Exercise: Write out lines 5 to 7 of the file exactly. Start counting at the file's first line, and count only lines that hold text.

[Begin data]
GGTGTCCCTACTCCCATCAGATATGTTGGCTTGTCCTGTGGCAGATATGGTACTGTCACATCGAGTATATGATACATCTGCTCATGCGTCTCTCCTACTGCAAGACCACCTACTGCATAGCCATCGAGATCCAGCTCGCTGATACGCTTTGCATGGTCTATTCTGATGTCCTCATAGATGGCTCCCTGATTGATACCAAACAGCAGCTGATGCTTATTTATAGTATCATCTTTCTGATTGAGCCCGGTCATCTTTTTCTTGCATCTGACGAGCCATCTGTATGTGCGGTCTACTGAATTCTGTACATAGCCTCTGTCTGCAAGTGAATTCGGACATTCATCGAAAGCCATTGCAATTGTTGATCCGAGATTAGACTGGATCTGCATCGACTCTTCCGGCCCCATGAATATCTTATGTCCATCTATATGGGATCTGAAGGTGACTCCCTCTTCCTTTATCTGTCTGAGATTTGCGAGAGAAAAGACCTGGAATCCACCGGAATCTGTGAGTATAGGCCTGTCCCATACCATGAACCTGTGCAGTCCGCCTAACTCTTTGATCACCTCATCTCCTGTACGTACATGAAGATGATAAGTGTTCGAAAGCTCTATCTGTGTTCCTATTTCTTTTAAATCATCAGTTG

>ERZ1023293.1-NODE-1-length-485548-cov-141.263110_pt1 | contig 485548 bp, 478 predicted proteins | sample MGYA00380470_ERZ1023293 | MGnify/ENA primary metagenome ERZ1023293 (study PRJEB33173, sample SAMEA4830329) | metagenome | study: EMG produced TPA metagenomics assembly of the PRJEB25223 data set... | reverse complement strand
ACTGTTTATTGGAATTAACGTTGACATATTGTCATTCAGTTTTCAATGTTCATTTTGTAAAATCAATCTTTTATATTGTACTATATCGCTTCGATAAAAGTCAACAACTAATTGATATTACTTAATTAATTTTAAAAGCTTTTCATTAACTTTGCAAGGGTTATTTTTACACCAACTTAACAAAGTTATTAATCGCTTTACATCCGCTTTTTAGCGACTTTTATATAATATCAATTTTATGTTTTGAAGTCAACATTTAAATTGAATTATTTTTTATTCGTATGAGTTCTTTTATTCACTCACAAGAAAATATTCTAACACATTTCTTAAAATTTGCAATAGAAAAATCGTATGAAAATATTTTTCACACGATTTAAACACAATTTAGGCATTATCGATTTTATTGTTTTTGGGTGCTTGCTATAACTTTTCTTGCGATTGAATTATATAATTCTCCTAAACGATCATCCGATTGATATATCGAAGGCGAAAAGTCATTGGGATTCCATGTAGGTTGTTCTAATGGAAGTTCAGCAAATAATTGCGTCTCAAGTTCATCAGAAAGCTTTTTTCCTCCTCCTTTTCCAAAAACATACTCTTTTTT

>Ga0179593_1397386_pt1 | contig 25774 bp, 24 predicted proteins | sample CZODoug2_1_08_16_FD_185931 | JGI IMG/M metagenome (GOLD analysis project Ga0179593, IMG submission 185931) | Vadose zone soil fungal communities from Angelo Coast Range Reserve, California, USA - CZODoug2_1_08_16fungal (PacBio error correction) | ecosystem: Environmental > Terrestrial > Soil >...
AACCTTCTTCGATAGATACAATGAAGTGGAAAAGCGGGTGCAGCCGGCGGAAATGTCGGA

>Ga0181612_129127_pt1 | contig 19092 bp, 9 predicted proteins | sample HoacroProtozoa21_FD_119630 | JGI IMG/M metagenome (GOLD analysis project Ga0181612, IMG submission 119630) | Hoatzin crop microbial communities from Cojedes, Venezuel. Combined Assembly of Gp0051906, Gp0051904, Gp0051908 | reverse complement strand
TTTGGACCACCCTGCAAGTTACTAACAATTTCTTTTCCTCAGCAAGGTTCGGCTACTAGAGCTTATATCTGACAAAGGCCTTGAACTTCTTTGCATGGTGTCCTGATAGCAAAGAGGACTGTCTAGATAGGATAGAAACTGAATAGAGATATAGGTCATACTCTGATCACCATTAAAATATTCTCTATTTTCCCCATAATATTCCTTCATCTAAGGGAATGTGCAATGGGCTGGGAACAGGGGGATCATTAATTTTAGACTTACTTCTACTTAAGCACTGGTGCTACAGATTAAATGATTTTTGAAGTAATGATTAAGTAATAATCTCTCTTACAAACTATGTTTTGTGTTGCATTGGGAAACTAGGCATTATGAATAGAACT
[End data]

AACCTTCTTCGATAGATACAATGAAGTGGAAAAGCGGGTGCAGCCGGCGGAAATGTCGGA

>Ga0181612_129127_pt1 | contig 19092 bp, 9 predicted proteins | sample HoacroProtozoa21_FD_119630 | JGI IMG/M metagenome (GOLD analysis project Ga0181612, IMG submission 119630) | Hoatzin crop microbial communities from Cojedes, Venezuel. Combined Assembly of Gp0051906, Gp0051904, Gp0051908 | reverse complement strand
TTTGGACCACCCTGCAAGTTACTAACAATTTCTTTTCCTCAGCAAGGTTCGGCTACTAGAGCTTATATCTGACAAAGGCCTTGAACTTCTTTGCATGGTGTCCTGATAGCAAAGAGGACTGTCTAGATAGGATAGAAACTGAATAGAGATATAGGTCATACTCTGATCACCATTAAAATATTCTCTATTTTCCCCATAATATTCCTTCATCTAAGGGAATGTGCAATGGGCTGGGAACAGGGGGATCATTAATTTTAGACTTACTTCTACTTAAGCACTGGTGCTACAGATTAAATGATTTTTGAAGTAATGATTAAGTAATAATCTCTCTTACAAACTATGTTTTGTGTTGCATTGGGAAACTAGGCATTATGAATAGAACT